After all, calorie burn is not as objective as heart-rate; the latter can be directly measured while the former can only be inferred from other data, like steps taken, distance traveled, etc.
Each tracker uses its own algorithm to compute for calorie burn, and most use a specific formula that requires users to input personal data such as height, weight, age, and gender. Experts say that it’s possible that this formula is not applicable to every single individual, and that is why calorie counters could be way off.
Some studies say that waist-based trackers are better at calorie counting compared to wrist-based wearables, but they also say that even these waist-based devices are not consistently accurate. Another study done by University of Arizona researchers found out that fitness trackers are also unable to correctly calculate energy expended on light activities (like simply standing or cleaning). The fitness trackers tested performed best when capturing brisk aerobic activity, such as walking or jogging, as opposed to light activities or resistance exercises.
This shows us the limitations that activity trackers still have; even technology is not perfect after all. Even the best trackers in the market cannot give on-point data all the time. So, should this discourage us from using activity trackers? Should we just throw our wearables away? Experts say that trackers can still fulfill their purpose despite these limits.
Is Accuracy Important?
Though activity trackers could be used by professionals to gather real-time data on the users’ bodies, this is not the primary goal of these devices. Trackers are made to encourage people to be more active and live healthier lives. Trackers achieve this by providing motivation in the form of data that the users can use to set and achieve fitness goals.
If this is the case, then real medical accuracy is not the point in the devices, but instead what trackers can really offer are relative measurements. Comparing your calorie burn rate today to that of yesterday could still tell you how much more effort you poured in today, or how much you slacked off for that matter. You can still use trackers to set short-term, achievable goals, and you can still use the data that it provides for simple referencing at the very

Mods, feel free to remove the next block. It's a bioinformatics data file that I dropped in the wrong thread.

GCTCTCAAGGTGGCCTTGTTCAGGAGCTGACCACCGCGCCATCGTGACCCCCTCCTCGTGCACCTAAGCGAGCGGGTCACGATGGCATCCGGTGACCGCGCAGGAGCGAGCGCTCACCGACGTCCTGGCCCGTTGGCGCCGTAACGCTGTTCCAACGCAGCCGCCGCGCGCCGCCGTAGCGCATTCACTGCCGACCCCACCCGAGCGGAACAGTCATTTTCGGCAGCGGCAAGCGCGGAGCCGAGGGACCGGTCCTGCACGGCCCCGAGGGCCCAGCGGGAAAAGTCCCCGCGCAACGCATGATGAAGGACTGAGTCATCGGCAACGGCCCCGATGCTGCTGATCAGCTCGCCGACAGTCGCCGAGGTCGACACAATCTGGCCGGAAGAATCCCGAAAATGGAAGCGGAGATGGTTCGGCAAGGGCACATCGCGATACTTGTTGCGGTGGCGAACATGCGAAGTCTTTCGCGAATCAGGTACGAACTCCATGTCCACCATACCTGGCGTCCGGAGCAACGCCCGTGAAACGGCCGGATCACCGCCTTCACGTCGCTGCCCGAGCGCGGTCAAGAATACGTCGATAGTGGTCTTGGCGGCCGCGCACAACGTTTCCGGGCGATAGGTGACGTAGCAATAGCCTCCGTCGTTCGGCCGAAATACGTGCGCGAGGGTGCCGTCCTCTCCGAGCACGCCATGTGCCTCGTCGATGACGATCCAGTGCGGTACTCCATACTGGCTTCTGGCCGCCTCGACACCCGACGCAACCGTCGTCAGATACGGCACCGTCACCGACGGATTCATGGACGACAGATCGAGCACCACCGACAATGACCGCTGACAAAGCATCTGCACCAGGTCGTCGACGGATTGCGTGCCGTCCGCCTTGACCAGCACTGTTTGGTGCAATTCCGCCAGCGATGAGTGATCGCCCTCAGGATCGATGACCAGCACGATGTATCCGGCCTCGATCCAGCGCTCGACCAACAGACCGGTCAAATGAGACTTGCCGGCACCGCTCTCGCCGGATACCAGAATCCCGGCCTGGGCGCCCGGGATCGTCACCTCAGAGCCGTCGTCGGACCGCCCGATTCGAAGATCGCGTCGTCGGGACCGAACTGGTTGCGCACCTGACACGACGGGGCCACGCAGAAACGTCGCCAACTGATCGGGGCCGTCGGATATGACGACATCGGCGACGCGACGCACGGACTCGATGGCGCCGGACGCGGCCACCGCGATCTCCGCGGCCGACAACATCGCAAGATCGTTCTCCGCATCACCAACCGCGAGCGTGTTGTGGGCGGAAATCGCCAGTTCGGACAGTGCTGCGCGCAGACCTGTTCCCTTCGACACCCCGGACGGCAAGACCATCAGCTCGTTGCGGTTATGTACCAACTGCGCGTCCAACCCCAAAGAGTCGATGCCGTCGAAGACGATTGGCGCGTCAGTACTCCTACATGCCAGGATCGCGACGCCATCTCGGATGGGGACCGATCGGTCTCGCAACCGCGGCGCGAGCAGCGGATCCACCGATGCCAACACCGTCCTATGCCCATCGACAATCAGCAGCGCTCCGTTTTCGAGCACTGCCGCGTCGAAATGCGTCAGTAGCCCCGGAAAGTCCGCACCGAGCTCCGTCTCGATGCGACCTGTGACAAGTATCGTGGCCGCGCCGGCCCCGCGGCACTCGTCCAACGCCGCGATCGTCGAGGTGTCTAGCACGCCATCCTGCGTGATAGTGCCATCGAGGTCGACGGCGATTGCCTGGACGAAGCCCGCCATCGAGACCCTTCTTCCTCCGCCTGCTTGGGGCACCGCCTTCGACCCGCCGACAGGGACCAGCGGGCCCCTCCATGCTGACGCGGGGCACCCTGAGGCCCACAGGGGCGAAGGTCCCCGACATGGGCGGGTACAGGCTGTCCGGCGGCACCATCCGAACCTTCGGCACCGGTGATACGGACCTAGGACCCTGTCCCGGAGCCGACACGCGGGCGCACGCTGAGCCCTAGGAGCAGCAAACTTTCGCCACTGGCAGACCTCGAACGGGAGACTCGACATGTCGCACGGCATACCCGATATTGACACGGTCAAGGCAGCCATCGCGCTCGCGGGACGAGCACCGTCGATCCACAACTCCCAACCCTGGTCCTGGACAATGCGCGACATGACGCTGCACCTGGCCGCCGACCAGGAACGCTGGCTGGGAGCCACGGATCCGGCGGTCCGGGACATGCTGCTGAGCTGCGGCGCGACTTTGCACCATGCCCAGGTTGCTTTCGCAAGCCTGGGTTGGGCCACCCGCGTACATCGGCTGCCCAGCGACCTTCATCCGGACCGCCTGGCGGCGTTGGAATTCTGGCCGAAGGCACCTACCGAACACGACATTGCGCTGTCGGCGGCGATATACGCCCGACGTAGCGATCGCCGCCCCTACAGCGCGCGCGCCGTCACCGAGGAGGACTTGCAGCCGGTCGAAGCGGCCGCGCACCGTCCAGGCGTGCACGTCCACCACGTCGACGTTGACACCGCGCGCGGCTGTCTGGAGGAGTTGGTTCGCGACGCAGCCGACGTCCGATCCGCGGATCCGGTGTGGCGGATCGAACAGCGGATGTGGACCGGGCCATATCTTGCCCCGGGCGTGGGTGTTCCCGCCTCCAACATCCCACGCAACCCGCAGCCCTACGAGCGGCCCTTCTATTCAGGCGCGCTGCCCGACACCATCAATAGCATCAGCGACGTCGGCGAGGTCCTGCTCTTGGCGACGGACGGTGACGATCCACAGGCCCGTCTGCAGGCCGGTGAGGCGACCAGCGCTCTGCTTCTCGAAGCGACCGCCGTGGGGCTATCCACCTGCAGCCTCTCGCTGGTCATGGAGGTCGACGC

Trackers should not be viewed as all-knowing devices that could tell you every single working of your body, but rather as simply a tool in your effort to become healthier and more active. The motivating power that trackers have is not invalidated by their lack of accuracy in counting calories burned.
These wearables can still help you to overcome bad habits and establish a personal exercise program. You can still use them to tell the world how dedicated you are to be physically fit. They can still turn the arduous task of losing weight into a fun game that you can play with your friends.
Also, the flaw of trackers in counting burnt calories does not erase the fact that it is already doing well in terms of step-counting and heart-rate. These two functions can already help a lot for people who simply want to keep their day-to-day lives in check.
Yes, the technology used to craft activity trackers is still not perfect, but it’s undoubtedly getting better. After all, we already have step counting and heart-rate monitoring right, so who knows how much trackers can progress in the years to come.